Tokyo University, Department of Electrical Engineering, Nanostructure Devices Laboratory (Fasol Laboratory)

Tokyo University, Nanostructure Devices Laboratory, Fasol-Lab (archived website)

Fasol Laboratory – Nanostructure Devices Laboratory (1993 – 1996), University of Tokyo, Department of Electrical and Electronic Engineering

Archive – for the record


In the future much faster devices will be necessary to process information, for example to process images for multi-media applications. One approach is to extrapolate the design of presently used devices. Another approach is to attempt to find new device principles. Thus the fabrication of a new class of electronic devices where the electron spin carries the information is investigated. A second approach is the design of devices using coherent electrons. Novel simulation methods have been developed. A further research area is the development of an invention of a new class of thin magnetic film information storage devices, utilizing a new magnetic coupling mechanism between layers.

Fasol is founding member of a Japanese national focus research programme on Spin Electronics, the work was published in many scientific publications, and it continues to be recognized by many invitations to “Invited Talks” and “Invited Plenary Talks” at scientific conferences and other occasions. For a list of publication click here.

Fasol’s work was evaluated by a joint commission of the US Department of Commerce and by the US National Science Foundation (NSF), read the evaluation here.


  • Gerhard Fasol, Associate Professor
  • Dr Katharina Runge (European Union Scientist, EU Science and Technology Fellow)
  • Dr. Maya Balasubramanyam (Daiwa Foundation Scholar)
  • Mr Takeshi Noda, Research Associate
  • Ms Kaji Rumi, Student part-time research assistant

Research Projects

  • Electron Devices which use the electron spin
    Traditional electronic devices use the electron charge for switching. An alternative is to use the electron spin to carry and switch information. A new electron spin polarization device has been invented. Research is done of the development of fabrication methods and on new operation principles (supported by a “Sakigake 21” project of JRDC – I am the only non-Japanese participant in this program).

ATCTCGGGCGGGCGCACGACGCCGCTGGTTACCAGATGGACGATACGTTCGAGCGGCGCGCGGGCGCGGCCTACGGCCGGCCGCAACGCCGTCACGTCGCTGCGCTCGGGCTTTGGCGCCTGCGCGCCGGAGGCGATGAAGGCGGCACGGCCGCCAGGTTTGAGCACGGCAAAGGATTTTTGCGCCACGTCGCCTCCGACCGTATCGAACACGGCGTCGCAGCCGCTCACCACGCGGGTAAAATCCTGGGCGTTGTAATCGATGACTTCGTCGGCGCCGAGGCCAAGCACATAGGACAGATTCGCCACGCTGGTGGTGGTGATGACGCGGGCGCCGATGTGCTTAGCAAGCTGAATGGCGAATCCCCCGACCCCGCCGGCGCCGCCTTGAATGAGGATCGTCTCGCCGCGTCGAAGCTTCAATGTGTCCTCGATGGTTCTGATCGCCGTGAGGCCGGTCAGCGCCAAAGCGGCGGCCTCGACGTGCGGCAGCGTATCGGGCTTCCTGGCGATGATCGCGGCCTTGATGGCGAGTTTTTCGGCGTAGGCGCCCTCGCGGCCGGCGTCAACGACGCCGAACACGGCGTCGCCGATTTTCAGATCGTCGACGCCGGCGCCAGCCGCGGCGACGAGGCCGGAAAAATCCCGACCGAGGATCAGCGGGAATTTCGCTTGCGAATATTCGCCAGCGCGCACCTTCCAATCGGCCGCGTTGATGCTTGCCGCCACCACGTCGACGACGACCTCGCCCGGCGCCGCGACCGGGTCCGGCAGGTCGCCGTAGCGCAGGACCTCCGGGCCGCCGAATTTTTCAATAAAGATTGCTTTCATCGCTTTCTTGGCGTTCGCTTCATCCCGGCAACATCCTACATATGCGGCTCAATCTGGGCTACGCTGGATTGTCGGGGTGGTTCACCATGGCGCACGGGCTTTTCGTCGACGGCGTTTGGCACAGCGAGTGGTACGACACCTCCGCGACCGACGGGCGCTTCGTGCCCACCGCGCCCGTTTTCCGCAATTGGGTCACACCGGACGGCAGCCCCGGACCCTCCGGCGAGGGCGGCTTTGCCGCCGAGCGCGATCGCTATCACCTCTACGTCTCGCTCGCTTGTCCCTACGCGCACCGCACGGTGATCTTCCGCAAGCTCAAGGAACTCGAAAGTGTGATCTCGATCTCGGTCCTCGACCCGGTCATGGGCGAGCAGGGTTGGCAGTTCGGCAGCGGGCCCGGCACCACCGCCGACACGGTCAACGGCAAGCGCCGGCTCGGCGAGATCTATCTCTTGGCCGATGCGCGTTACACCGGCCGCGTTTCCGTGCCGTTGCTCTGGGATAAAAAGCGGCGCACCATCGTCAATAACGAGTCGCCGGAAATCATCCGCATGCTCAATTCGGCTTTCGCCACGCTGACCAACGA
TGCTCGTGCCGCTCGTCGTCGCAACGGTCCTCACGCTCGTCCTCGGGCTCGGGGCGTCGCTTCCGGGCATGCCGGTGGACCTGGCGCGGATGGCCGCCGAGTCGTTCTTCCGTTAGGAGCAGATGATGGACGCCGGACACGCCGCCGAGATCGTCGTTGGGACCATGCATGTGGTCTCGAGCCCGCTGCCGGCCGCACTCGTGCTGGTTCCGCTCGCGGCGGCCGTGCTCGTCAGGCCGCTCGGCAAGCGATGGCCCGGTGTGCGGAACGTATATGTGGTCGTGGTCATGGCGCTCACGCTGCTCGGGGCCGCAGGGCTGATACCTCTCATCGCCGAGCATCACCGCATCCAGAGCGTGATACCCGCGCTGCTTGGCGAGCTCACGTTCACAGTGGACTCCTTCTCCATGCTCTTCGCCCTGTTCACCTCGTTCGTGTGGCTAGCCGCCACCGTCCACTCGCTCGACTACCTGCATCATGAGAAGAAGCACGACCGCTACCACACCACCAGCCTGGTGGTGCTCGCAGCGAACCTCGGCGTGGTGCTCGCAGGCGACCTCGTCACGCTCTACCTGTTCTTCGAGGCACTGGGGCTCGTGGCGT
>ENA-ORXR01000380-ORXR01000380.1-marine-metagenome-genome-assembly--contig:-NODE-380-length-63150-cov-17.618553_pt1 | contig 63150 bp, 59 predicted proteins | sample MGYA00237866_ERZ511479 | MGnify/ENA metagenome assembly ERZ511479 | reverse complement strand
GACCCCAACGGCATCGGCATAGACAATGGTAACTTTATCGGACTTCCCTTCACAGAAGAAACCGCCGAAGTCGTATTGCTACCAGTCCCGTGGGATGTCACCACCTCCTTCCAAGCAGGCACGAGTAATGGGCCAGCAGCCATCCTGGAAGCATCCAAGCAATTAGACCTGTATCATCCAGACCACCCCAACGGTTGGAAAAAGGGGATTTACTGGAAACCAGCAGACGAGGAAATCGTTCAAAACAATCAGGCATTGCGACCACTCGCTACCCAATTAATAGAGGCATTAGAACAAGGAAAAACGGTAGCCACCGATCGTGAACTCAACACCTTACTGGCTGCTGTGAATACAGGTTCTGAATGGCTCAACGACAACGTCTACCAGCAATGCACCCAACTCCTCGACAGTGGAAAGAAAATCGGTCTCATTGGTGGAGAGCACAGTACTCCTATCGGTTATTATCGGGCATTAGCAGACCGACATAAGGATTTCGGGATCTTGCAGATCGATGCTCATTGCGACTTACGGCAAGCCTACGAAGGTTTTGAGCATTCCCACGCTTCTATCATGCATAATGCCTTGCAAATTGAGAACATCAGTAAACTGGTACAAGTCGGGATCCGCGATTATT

Fasol is founding member of a Japanese national focuse research programme on Spin Electronics.
  • Devices using coherent electrons
    As microelectronic and opto-electronic devices are made very small, the domain is reached were electrons propagate through a device without scattering, and coherence effects are utilized for new device effects. A praticular example are tera-hertz light emitters utilizing Bloch oscillations or cyclotron orbital motion. Currently novel simulation techniques are being developed to design devices based on coherent electrons, and experiments are done to investigate new device designs. Some results of the simulation work was awarded the 2nd prize in the “Computer Simulation Contest” organized by Nikkei-Science, the japanese version of “Scientific American”.
  • Thin magnetic layers
    In cooperation with Prof. M. Tanaka (Univ. of Tokyo) a new class of devices based on a new magnetic coupling mechanism of ultra-thin magnetic layers has been invented. Measurements of this effect using the magneto-optic Kerr effect are in preparation (supported by a Shinsei-kenkyu Project (1994), and by a Sentei-Kenkyu award (May 1995)).
  • Magnetic micro- and nano-structures
    Growth of novel magnetic micro- and nano-structures: we are fabricating extremely thin magnetic wires to explore the limits of magnetic storage

Visitors (selection):

  • Professor Dirk van Dyck,
    Head of Dept. of Physics, Director of Vision Laboratory, Co-Director of Electron-Microscope Group (University of Antwerp)
  • Professor Sir Richard H. Friend, F.R.S.,
    Cavendish Professor, Cavendish Laboratory, University of Cambridge, U.K. and Cambridge Display Technology Ltd., Director, Chief Scientist
  • Dr. Bjarne Stroustrup,
    Head of AT & T Bell Labs Large-Scale Programming Research Department and AT & T Fellow, created and implemented the computer language C++.


  • Kerr Effect equipment for magnetic measurements
  • AFM (Atomic Force Microscope)
  • Oxford Instruments Helium Cryostat with 12 Tesla Split-Coil Superconducting Magnet with optical access
    (purchased and shared in cooperation with Professor Hirakawa of IIS)
  • Evaporator
  • Reaction Chamber
  • Various Processing equipment for the fabrication of semiconductor and magnetic nano-structures
  • Deposition equipment
  • UNIX workstation & 5 personal computers, various software including CAD (=computer aided design) software for mask design


  • A large range of collaborations with japanese and international universities, corporations and other organizations

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